Assertion 9: DBMSs should support online reprovisioning.
“Hardly anybody wants to take the required amount of down time to dump and reload the DBMS. Likewise, it is a DBA hassle to do so. A much better solution is for the DBMS to support reprovisioning, without going offline. Few systems have this capability today, but vendors should be encouraged to move quickly to provide this feature.”
I agree. I would add one thing. The vendors, even today, have a trouble supporting offline provisioning to cater to the increasing load. On-line reprovisioning is not trivial, since in many cases, it requires to re-architect their systems. The vendors typically get away with this, since the most customers don’t do capacity planning in real-time. Unfortunately, traditional BI systems are not commodity where the customers can plug-in more blades when they want and take them out when they don’t.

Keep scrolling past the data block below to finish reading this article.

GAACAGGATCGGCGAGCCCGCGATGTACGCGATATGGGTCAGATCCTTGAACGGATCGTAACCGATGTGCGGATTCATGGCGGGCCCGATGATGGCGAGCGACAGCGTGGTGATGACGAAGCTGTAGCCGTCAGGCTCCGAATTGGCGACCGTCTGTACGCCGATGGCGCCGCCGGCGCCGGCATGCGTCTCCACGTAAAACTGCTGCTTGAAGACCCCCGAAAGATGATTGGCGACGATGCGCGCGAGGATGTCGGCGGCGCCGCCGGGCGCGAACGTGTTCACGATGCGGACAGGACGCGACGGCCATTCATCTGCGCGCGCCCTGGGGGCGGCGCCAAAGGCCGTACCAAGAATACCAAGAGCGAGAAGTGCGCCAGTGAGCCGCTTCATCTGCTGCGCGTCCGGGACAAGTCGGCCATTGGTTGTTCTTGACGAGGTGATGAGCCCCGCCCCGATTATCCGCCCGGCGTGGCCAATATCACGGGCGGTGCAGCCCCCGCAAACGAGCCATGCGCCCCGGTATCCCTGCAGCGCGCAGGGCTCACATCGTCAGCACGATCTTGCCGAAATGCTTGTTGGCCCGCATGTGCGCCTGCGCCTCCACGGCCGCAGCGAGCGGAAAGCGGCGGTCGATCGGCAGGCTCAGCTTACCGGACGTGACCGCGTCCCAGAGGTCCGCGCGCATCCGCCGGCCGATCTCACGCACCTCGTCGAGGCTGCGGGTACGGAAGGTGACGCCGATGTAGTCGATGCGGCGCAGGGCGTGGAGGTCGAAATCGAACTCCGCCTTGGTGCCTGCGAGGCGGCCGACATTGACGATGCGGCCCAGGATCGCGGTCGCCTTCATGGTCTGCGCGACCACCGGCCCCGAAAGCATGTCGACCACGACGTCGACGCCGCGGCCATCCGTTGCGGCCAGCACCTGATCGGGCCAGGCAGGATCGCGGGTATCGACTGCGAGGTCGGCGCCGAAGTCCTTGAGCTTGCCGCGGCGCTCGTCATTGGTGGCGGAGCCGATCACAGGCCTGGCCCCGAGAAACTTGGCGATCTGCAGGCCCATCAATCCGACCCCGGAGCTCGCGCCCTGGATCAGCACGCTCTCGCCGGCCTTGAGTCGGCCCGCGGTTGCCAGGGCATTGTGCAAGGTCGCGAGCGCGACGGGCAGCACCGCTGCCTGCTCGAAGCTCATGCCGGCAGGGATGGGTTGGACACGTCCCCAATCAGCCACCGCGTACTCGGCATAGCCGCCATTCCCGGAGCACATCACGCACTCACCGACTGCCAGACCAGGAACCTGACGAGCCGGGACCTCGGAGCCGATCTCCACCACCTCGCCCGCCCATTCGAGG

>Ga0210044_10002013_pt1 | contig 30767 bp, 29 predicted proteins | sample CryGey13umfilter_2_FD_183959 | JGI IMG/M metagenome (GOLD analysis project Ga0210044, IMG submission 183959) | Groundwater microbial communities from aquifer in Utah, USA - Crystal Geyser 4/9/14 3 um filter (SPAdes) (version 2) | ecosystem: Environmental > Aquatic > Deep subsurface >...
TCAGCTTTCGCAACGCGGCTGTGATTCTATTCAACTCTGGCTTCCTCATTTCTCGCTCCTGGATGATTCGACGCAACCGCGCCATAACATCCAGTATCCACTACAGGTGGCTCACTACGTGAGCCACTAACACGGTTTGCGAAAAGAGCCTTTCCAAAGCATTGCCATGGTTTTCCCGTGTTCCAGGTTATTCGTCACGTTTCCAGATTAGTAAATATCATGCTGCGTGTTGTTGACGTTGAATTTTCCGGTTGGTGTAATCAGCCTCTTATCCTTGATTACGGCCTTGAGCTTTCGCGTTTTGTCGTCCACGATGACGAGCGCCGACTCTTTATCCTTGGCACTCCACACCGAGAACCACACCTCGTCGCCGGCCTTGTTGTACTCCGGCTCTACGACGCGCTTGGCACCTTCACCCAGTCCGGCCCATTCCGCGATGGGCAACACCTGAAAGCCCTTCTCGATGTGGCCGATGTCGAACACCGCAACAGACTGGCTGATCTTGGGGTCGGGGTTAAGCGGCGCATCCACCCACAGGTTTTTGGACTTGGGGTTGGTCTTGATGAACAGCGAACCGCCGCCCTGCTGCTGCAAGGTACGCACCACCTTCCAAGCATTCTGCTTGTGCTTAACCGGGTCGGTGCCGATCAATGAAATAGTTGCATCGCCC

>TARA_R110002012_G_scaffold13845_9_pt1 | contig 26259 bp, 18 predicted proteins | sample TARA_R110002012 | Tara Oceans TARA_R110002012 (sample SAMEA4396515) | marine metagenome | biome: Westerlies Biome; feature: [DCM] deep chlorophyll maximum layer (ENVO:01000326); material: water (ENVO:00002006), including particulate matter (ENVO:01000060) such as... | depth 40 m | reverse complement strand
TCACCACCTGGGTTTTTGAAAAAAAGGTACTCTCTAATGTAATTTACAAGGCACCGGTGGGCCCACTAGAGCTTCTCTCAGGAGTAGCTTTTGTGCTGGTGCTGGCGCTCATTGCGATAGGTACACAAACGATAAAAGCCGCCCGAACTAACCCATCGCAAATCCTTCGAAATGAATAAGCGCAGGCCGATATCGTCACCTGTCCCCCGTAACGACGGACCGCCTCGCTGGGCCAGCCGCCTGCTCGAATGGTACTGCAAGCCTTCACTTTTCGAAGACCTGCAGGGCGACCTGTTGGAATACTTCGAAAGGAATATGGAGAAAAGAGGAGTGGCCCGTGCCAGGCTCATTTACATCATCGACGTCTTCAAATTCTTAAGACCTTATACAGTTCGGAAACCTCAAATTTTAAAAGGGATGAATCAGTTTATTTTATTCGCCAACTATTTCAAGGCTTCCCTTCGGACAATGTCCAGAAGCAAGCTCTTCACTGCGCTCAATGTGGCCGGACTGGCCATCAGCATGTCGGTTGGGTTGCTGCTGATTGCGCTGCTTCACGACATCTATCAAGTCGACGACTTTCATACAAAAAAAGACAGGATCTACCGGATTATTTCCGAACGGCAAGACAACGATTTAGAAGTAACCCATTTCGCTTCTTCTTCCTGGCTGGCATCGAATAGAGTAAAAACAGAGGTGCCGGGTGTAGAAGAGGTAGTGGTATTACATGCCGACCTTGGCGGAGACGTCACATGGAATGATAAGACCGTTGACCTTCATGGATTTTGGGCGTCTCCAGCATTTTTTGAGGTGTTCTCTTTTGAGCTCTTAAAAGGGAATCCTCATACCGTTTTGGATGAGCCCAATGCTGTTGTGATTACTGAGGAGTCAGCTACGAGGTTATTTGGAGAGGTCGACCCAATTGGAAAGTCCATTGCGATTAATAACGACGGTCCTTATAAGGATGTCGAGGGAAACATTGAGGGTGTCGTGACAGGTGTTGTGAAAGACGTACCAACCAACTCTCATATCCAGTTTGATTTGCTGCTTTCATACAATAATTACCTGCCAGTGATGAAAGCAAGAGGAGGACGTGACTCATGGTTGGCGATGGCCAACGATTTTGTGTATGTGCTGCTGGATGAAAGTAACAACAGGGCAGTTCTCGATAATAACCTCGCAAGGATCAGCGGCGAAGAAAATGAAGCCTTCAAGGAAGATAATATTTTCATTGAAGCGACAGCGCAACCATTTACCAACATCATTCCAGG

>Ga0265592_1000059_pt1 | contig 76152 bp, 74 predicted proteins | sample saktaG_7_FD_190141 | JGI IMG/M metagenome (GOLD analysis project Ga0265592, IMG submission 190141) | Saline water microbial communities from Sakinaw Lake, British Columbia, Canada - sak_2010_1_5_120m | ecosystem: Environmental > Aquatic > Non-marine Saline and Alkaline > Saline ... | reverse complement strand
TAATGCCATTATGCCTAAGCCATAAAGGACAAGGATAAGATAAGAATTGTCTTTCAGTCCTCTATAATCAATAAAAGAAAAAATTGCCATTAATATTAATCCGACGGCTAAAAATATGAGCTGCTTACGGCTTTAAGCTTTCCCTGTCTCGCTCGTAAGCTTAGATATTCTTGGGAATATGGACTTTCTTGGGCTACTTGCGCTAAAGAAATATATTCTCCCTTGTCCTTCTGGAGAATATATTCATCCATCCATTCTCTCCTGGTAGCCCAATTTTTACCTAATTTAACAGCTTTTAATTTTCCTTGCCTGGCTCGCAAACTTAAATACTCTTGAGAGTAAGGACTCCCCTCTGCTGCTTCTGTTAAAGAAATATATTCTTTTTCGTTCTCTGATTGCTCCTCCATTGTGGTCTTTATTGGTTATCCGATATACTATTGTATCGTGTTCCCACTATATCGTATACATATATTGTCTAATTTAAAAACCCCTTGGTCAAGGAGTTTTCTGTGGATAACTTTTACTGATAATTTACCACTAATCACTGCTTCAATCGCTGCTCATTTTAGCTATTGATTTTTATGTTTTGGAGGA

This is the fundamental premise behind why cloud makes it a great BI platform to address such re-provisioning issues with elastic computing. Read my post “The Future Of BI In The Cloud”, if you are inclined to understand how horizontal scale-out systems can help.
Assertion 10: Virtualization often has performance problems in a DBMS world.
This assertion, and the one before this, made me write the post “The Future Of BI In The Cloud”. I would not repeat what I wrote there, but I will quickly highlight what is relevant.